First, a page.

It should also be noted that endemic rubella transmission has been interrupted in Switzerland too, as recently recognised by the WHO [20]. This stems from use of the combined MMR vaccine (measles, mumps, rubella) for many years, the very high efficacy of this vaccine against rubella, and the fact that rubella is less contagious than measles.


Significant efforts have been undertaken in recent years by the federal and cantonal public health authorities, as well as by physicians and laboratories, to better protect the public against measles and to combat outbreaks in Switzerland. This has resulted in a decline in incidence of measles to a historically low level and an increase in vaccination coverage, which however remains significantly below the elimination threshold for young children. A coherent series of epidemiological indicators shows that endemic measles transmission in Switzerland has been interrupted for several years. This was confirmed for 2016 and 2017 by an independent evaluation conducted by the Regional Verification Commission for Rubella and Measles Elimination (WHO Europe) [20].

In order to consolidate this elimination status and to prevent a resurgence of measles, as observed recently in a number of European countries [21], these efforts must be continued, particularly within the framework of the national vaccination strategy [3]. In particular, this involves further increasing vaccination coverage, especially the second dose in young children, and closing the gaps by catching up on missing vaccinations for all non-immune persons born after 1963 [22].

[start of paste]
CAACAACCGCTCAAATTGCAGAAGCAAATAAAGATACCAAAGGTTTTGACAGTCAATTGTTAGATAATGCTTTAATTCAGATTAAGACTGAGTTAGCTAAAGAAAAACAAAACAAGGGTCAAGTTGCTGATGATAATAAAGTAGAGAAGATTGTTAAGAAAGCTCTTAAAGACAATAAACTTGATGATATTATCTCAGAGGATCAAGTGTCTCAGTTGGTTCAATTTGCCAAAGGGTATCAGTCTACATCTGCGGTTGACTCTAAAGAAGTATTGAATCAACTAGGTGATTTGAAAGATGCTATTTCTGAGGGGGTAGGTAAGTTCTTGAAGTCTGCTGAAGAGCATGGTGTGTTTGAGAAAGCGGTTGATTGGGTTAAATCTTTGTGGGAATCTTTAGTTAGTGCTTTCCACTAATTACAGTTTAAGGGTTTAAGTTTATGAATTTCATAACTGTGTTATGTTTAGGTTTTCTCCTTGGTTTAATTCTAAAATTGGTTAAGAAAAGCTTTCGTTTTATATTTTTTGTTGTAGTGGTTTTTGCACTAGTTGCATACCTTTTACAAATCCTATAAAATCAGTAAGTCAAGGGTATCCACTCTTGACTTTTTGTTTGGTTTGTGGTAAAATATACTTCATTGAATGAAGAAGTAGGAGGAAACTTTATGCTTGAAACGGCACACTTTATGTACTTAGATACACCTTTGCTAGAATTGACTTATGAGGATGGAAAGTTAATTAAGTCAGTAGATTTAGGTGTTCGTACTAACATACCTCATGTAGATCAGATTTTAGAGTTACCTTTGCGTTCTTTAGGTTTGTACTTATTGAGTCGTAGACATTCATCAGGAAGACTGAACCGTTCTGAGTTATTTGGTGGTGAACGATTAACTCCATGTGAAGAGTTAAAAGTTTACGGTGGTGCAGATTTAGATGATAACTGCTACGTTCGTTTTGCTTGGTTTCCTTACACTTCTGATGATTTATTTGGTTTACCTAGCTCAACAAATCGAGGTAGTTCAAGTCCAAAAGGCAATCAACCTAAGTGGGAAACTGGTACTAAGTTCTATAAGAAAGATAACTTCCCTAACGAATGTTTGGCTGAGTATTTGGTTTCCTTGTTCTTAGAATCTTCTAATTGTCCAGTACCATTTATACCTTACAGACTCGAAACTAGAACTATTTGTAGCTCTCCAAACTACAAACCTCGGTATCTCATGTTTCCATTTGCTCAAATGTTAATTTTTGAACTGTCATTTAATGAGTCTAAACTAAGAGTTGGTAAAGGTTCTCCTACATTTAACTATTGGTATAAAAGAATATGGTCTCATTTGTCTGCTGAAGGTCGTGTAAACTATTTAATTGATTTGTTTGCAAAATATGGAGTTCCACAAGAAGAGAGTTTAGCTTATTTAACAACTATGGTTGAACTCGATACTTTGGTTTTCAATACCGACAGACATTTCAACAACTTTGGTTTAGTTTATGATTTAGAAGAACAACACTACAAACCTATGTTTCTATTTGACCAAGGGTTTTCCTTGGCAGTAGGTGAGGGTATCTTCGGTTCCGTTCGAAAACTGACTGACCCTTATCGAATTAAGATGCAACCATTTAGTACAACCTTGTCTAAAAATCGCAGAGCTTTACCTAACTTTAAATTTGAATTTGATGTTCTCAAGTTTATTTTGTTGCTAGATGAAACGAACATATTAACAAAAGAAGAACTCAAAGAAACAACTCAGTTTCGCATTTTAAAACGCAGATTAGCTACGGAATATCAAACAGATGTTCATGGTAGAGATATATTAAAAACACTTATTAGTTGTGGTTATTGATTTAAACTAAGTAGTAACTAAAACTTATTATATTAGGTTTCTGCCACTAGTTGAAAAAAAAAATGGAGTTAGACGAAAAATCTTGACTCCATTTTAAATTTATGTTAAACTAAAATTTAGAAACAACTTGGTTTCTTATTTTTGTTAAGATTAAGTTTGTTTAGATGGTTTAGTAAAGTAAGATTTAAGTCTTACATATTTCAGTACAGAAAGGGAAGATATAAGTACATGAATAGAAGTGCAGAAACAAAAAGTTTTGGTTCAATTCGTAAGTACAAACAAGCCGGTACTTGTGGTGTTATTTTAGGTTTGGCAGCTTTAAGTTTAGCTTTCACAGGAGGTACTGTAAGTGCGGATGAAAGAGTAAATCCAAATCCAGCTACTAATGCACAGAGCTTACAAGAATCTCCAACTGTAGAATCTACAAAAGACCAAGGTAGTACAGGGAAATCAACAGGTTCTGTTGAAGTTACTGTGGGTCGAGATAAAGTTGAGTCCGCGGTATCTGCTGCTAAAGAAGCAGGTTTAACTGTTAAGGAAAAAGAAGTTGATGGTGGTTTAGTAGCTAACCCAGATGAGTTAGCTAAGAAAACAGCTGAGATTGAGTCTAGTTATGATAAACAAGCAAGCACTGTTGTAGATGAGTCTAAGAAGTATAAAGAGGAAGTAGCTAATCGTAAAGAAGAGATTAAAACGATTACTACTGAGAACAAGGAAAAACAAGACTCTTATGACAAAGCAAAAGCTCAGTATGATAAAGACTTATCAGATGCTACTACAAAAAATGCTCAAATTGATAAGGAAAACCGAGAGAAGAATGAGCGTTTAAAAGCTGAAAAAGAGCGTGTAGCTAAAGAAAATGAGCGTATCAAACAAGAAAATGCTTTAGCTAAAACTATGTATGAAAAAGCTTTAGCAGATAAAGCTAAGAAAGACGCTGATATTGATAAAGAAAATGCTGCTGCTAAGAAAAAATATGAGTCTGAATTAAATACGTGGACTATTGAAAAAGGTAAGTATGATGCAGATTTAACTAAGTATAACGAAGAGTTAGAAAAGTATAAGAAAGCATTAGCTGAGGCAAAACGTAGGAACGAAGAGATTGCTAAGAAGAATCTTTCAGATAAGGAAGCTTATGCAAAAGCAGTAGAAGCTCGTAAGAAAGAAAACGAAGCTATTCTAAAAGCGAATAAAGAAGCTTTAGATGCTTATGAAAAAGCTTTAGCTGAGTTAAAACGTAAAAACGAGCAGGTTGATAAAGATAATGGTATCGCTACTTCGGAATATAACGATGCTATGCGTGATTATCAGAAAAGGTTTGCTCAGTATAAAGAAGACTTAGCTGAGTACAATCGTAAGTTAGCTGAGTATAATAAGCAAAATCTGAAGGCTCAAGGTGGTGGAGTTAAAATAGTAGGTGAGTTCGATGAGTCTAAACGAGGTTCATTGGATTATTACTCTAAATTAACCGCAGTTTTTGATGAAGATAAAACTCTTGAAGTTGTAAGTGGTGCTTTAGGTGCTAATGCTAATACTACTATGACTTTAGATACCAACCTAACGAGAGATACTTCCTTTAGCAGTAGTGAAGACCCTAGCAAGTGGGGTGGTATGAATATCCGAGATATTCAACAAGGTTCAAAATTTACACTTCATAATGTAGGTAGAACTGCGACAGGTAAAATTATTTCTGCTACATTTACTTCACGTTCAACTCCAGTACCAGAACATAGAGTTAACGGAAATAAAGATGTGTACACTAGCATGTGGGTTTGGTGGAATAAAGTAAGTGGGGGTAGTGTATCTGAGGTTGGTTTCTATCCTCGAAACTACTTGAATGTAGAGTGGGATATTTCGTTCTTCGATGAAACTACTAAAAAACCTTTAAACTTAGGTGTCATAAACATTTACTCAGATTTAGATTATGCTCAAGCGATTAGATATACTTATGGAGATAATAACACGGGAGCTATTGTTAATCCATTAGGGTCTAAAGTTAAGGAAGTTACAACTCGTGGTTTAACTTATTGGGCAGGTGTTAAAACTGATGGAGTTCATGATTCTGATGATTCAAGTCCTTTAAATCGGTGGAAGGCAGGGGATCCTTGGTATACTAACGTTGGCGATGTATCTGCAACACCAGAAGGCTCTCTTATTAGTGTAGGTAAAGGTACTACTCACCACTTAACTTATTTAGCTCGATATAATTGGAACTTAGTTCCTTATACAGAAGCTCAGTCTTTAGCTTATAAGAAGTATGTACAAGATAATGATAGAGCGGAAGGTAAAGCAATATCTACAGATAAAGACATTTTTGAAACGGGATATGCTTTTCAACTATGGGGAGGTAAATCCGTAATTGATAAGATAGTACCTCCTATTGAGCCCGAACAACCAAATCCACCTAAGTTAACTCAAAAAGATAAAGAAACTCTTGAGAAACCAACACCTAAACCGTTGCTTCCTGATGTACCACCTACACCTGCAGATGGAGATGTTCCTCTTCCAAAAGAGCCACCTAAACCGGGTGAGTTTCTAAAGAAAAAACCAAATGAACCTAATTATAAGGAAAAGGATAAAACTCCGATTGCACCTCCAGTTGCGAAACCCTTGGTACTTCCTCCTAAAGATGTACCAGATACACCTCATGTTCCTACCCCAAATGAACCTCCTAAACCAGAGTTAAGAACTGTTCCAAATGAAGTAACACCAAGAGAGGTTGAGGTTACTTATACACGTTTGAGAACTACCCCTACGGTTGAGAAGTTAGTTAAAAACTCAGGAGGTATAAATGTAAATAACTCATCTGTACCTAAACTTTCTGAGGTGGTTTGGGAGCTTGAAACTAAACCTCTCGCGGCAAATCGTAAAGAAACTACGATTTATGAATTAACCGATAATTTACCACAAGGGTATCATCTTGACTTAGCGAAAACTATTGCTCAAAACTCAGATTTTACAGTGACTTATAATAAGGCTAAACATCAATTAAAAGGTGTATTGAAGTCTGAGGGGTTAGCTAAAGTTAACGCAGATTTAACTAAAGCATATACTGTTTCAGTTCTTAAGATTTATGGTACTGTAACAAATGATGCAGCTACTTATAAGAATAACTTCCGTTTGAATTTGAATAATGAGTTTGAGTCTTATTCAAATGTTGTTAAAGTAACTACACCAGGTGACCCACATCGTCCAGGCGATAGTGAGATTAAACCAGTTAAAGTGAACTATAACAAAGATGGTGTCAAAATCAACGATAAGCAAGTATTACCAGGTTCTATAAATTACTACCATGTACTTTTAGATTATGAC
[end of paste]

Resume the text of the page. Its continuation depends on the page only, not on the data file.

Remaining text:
7Office fédéral de la santé publique. Epidémiologie récente et actuelle de la rougeole en Suisse. Bull OFSP.2013;17:2767.


The Federal Office of Public Health would like to thank the physicians and laboratories for reporting the measles cases. It also wishes to thank the National Reference Laboratory for Measles and Rubella (CNRRR, based at Geneva University Hospital), and the regional WHO laboratory for measles and rubella, based at the Robert Koch Institute, for the sequencing and genotyping of measles viruses. Thanks also go to the cantons and to Phung Lang, Carlotta Superti-Furga, Philipp Sinniger and Jan Fehr from the Epidemiology, Biostatistics and Prevention Institute (EBPI) at the University of Zurich for collecting and providing data on vaccination coverage.

Disclosure statement

No financial support and no other potential conflict of interest relevant to this article was reported.


Header image: © Yurolaitsalbert | Dreamstime.com


Jean-Luc Richard, PhD, Bundesamt für Gesundheit, Schwarzenburgstrasse 157, CH-3003 Bern, jean-luc.richard[at]bag.admin.ch